The contrast between last year’s Good Friday and the one just passed could not have been greater, and the same applies to the dates on which this Christian holy day is celebrated. As an illustration of this, Good Friday 2018 occurred at the end of March, whilst in 2019 the event took place at the end of the third week in April.
The other contrast, and the one which has the most bearing on this narrative, is that between the weather, as whilst this year we were blessed with temperatures in the lower twenties and wall-to-wall sunshine, the previous year saw heavy rainfall combined with strong winds.
It was small wonder then that after checking the weather forecast, I “wimped out” of last year’s annual Good Friday Ramble and instead joined my friends from West Kent CAMRA on their annual pilgrimage to Margate, for the Planet Thanet Beer Festival.
Now I didn’t really enjoy Planet Thanet, and that’s no reflection on my companions, who provided excellent company, but sitting in the faded grandeur of Margate’s Winter Gardens, sampling endless halves of boringly similar bitters and golden ales, did not float my boat and the best part of the day was when we left the festival, stopped for fish & chips – eaten in the shelter of a shop doorway, and then visited one of Margate's iconic micro pubs.
Given the appalling weather though, I made the right call and that correct decision was confirmed by friends from Maidstone CAMRA, on this year’s Good Friday Ramble. They informed me that not only were they soaked to the skin on the walk to the pub, but when they got there, the place was freezing cold with just one solitary heater for people to huddle around in a vain attempt to dry themselves off.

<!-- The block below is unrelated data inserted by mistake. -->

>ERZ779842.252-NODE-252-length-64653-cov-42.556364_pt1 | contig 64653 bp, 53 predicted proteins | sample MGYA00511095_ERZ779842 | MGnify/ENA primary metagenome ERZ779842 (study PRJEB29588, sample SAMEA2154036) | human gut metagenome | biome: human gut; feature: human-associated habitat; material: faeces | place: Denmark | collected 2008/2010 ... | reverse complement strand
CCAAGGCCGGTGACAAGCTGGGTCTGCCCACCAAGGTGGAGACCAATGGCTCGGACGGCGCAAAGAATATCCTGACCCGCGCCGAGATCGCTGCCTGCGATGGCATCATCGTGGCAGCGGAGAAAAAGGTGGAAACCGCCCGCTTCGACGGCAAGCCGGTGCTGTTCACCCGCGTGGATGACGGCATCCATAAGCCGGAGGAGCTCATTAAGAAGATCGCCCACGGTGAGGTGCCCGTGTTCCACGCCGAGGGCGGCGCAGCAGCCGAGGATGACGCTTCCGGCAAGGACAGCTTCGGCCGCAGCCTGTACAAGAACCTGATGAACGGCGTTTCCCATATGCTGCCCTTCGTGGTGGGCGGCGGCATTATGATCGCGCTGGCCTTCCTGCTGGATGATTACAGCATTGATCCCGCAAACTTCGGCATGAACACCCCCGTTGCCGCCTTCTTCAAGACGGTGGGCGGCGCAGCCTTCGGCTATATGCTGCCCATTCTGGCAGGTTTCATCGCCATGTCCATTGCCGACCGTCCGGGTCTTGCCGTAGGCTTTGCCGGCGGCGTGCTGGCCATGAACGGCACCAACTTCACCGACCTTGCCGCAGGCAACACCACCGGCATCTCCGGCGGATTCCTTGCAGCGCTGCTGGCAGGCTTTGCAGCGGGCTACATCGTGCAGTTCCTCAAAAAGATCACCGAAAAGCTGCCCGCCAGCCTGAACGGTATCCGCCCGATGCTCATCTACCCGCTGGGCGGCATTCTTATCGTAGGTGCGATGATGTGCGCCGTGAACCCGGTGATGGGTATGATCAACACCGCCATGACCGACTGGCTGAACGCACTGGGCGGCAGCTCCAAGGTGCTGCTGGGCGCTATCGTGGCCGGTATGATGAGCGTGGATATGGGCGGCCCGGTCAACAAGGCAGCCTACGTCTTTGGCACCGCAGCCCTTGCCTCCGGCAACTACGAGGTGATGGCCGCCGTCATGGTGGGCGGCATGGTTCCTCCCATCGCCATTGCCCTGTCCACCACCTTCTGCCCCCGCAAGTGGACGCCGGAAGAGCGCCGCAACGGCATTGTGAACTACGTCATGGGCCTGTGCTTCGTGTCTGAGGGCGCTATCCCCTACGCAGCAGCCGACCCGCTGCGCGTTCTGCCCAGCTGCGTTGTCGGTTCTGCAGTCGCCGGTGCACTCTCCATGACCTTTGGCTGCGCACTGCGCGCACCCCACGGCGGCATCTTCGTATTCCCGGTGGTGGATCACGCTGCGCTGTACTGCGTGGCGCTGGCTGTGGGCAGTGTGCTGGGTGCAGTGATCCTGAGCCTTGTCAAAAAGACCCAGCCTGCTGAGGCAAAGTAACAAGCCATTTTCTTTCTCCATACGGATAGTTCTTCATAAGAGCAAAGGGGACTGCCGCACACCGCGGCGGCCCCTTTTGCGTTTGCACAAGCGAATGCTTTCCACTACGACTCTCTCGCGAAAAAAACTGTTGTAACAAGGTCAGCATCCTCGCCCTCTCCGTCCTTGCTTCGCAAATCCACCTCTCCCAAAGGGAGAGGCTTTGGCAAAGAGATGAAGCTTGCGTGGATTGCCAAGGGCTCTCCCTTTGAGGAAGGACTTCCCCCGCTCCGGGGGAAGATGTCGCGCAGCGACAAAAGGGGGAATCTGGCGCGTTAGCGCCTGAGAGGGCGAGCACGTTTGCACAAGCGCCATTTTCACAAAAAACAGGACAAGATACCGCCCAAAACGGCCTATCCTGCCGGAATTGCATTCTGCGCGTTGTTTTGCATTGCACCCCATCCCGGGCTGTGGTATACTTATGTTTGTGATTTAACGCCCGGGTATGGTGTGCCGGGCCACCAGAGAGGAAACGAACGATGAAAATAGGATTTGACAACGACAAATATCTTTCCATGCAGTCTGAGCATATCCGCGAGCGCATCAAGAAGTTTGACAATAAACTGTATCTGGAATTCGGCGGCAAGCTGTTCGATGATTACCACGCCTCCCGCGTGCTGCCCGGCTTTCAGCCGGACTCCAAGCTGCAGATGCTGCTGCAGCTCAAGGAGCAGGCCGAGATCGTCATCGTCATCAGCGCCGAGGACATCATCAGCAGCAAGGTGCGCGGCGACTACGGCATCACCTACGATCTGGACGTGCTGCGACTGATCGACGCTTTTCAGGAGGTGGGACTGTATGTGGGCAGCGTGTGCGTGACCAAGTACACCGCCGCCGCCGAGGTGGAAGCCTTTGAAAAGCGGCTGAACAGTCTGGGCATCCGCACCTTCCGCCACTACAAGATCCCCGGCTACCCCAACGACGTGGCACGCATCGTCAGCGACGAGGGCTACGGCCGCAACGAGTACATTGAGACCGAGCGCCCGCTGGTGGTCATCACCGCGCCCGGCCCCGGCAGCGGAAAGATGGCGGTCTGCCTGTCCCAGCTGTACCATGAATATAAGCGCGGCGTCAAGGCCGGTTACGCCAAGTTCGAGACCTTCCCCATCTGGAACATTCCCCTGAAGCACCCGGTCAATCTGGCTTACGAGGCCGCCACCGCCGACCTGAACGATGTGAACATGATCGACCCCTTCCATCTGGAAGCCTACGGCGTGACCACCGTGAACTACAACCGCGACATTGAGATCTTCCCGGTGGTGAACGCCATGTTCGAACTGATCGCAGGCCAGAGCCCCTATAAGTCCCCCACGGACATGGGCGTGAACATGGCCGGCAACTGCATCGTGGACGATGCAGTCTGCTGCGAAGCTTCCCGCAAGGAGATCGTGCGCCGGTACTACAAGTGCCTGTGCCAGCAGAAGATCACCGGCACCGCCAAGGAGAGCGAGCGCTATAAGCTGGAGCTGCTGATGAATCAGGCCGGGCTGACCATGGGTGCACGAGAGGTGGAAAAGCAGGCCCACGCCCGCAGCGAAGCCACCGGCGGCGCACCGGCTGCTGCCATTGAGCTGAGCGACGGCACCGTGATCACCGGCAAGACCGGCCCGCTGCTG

There were no such problems this year, as our party of 16 met up outside Paddock Wood station to walk to the Dovecote at Capel. This pub is well-known to West Kent CAMRA members for both its gravity-served cask ales and the quality of its food, and it is an establishment I have walked to on several previous occasions from Tonbridge.
It therefore made a pleasant change to take a different route, and the person in charge of the ramble had mapped out an interesting and varied one, which ensured the walk which was of reasonable length, but without being too taxing. It must be said that walk leader Peter, had at one point thought he might have to hand over the reins to someone else. This was due to a badly-broken ankle, sustained whilst on holiday in Malta, six months ago.
Fortunately following surgery both in Malta and in the UK he is back on his feet again, and I am pleased to report that he managed to finish the walk, which was just over five and a half miles in total. The route took us north of the main Ashford-Tonbridge railway at first, and then through some recently planted orchards.
A look at the structures supporting the new trees showed that the fields had once been hop gardens, as shown by the above photograph, but lovers of traditional beer need not feel left out, as our return journey took us through a series of newly-strung hop plantations.
After passing under the railway by means of a pedestrian tunnel, we came across a number of other hop-related structures, in the form of some hoppers’ huts, which appeared to have recently been restored. It also looked like some form of hoppers’ reunion was taking place, although as this appeared to be a private function, we didn’t stop to investigate.